• The widest variation of all in efficiencies and performance was seen with the Ministry of Supply WD 2-8-0 and 2-10-0 locomotives. In fact the 2-8-0s did not on the whole distinguish themselves very well at all.
  • Whilst the Eastern Region A4 class locomotives put in some fine performances they were marred by the fact that there were three failures during the testing attributed to the middle big end overheating on each occasion.

The data recorded and utilised in the final report was not generally seen by most as being fully conclusive, not helped by the fact that it took no account of the costs of construction or average costs of maintenance for each locomotive design.

Whilst it is also generally considered that future British Railways standard designs perhaps bore more resemblance to the origins of their designer, the trials were if nothing else a Public relations exercise for the newly formed British Railways as a show of unity between the now Regions.

Talking Stock #30 The 1948 Locomotive Exchanges from the freight perspective

Much has been written in the past about the locomotive exchanges that took place in 1948 shortly  after nationalisation; indeed my own Talking Stock #2 post here discussed the exchange trials and featured some of the locomotives that appeared on the Southern with respect to the Express Passenger, General Purpose locomotive trials.  Not discussed so often is the fact that as well as passenger locomotives a number of trials were also conducted with the freight locos of the time. This post looks at some of the freight locomotives that appeared through Salisbury on the Eastleigh to Bristol freight trials and therefore I have modelled to occasionally be seen on Fisherton Sarum.  My thoughts on the overall effectiveness or otherwise of the 1948 locomotive exchange trials will form the basis of a further post.

Hornby have produced models of three of the freight locomotives used on the trials on the Southern and whether by complete coincidence or not are two correctly numbered for the actual locomotives used. It should be noted that the Southern did not put forward a freight locomotive.  I am not sure why an S15 was not put forward perhaps the Southern felt it was not a modern enough design when compared to their Bullied Pacifics? I am yet to model the London Midland Region 8F number 48189 but it on the list of things to do.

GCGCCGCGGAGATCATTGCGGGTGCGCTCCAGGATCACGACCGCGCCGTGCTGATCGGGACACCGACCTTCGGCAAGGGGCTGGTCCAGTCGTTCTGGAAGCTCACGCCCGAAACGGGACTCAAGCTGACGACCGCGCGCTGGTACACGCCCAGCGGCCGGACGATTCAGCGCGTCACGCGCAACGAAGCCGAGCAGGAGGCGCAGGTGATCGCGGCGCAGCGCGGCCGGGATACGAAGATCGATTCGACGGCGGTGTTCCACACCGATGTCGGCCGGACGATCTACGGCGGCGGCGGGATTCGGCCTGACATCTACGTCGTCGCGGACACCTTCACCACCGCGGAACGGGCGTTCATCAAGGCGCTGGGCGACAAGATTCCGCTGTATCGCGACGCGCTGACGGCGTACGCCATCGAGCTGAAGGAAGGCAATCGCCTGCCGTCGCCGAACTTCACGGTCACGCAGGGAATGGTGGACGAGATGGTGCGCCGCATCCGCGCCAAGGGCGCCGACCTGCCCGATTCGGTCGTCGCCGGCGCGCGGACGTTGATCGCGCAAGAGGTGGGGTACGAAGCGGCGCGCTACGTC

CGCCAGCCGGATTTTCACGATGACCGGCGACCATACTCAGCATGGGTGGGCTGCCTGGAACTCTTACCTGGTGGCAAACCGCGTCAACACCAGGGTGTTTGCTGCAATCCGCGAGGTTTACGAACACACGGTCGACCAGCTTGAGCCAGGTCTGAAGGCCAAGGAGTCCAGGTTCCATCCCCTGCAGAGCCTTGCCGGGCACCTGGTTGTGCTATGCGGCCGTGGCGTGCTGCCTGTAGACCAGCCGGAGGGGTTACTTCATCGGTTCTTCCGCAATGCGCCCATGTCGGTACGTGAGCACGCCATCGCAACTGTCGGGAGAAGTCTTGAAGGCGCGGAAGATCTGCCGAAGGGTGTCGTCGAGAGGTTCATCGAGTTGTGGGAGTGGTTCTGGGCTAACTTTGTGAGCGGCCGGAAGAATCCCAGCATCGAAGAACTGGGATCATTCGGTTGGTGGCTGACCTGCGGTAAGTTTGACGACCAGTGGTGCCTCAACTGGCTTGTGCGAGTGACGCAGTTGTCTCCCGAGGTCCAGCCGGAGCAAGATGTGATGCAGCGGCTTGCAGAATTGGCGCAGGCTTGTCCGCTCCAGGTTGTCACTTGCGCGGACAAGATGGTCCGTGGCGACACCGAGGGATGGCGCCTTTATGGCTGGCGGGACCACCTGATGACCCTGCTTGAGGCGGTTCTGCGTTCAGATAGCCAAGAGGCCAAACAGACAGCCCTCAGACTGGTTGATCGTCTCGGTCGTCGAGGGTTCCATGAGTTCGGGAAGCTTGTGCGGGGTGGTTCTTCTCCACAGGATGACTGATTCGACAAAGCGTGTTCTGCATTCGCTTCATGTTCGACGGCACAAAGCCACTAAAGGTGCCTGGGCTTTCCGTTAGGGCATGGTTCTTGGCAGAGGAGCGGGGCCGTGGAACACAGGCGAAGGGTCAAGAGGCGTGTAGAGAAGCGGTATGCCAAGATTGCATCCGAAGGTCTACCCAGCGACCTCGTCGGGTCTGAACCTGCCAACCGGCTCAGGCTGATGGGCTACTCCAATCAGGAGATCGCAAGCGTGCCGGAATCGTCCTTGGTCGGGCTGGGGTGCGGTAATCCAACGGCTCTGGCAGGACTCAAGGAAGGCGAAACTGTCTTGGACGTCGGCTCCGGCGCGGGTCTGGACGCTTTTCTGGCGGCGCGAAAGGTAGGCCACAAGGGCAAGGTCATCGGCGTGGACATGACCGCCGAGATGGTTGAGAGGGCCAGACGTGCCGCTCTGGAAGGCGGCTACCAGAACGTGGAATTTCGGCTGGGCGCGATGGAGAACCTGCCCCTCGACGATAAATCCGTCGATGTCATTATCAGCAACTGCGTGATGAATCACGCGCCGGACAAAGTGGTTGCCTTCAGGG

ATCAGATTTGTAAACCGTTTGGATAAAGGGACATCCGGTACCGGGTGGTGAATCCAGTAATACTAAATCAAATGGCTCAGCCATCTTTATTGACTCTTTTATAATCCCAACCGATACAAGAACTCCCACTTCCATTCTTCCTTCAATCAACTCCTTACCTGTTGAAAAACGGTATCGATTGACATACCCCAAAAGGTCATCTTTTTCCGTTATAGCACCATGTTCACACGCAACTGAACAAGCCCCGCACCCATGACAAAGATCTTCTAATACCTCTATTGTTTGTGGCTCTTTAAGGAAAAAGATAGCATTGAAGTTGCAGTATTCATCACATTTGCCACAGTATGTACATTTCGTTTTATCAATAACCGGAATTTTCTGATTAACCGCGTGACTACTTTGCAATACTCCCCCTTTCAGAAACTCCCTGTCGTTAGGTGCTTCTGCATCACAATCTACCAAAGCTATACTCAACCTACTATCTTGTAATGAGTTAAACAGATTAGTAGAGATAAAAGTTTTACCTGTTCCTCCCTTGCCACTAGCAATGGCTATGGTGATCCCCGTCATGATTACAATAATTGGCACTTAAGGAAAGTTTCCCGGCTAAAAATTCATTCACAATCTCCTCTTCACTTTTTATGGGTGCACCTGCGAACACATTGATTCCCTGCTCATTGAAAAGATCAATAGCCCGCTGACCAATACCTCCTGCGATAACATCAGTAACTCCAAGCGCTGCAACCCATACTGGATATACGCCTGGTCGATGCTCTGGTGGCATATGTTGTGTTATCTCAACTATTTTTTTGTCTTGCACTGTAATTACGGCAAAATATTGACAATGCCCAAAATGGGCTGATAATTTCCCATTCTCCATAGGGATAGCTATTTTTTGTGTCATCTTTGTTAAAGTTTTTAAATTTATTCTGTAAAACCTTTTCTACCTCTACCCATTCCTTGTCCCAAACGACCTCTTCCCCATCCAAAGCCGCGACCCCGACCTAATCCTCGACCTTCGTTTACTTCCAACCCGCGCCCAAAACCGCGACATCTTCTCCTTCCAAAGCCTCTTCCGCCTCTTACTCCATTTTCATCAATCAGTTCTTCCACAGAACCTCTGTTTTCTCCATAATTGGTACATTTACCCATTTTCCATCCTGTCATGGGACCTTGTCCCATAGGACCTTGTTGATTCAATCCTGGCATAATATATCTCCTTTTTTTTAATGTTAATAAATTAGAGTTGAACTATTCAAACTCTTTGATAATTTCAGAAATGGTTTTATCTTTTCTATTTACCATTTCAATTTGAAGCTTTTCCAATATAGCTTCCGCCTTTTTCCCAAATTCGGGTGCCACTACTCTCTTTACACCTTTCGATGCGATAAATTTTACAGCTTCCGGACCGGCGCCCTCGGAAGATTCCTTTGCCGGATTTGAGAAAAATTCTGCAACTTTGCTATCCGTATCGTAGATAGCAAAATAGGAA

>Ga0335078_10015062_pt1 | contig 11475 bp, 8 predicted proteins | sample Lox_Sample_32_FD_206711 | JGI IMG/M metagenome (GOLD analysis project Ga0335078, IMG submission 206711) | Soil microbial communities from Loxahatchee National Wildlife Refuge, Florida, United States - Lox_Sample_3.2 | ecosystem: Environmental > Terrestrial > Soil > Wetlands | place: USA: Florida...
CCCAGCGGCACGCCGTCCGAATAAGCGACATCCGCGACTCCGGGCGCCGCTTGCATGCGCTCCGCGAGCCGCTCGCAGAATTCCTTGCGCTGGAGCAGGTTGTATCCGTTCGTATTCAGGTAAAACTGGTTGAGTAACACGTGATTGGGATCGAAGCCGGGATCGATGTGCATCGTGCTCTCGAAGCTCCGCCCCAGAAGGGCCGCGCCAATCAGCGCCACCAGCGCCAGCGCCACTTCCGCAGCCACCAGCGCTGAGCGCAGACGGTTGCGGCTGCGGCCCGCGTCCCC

28xx number 3803 from a Hornby model passes Fisherton Sarum during the trials.

First up is the 28xx class 2-8-0 from the that other railway the Western Region number 3803. I have fitted etched brass number plates over the original printed number plates to enhance the appearance, added real coal to the tender and lightly weathered. I am pretty certain this is not the first picture that has appeared on this blog of a WR locomotive, or for that matter run on Fisherton Sarum, but they are pretty rare!

Eastern Region O1 class 2-8-0 number 63789

The second Hornby locomotive is the Eastern Region O1 class 2-8-0 number 63789 and is generally thought of as being an excellent model. I have replaced the later British Railway crest (that did not exist at the time of the trials) with the correct style for the period wording ‘British Railways’ in Gill Sans.  Again just the addition of real coal in the tender and weathering was required before entering the fleet.

In addition to the above two locomotives the WD 2-8-0 and 2-10-0 classes were also trialed, although the 2-10-0 was larger with a larger firebox and grate area it was essentially the same boiler as its slightly smaller brother and in fact the 2-8-0 generally gave better results.

A back dated Bachmann WD 2-8-0 as 78531 allocated to the SR in 1946

The Ministry of Supply WD 2-8-0 produced by Bachmann is in my opinion currently one of their finest steam outline models in terms of both looks and performance. My model does not strictly represent the exact locomotive used in the trials as she is based one of the class as allocated to the Southern Railway in 1946 having been backdated with the Westinghouse pump etc but is pretty much in the same condition as number 77000 that was used in 1948.

Ministry of Supply WD 2-10-0 number 73774

My model of the WD 2-10-0 number  73774 is built from a DJH kit specifically to match the condition of her real life counter part used on the Eastleigh to Bristol runs. For those confused by the 77xxx and 73xxx numbers of the WD Locomotives they were renumbered into the BR standard 90000–90732 number range in the early 1950’s.

During the trials the freight runs to assess performance, just like the passenger runs the ex North Eastern Railway Dynamomenter car was attached to the locomotive. My model is  from Golden Age Models and will also feature in a future Talking Stock post.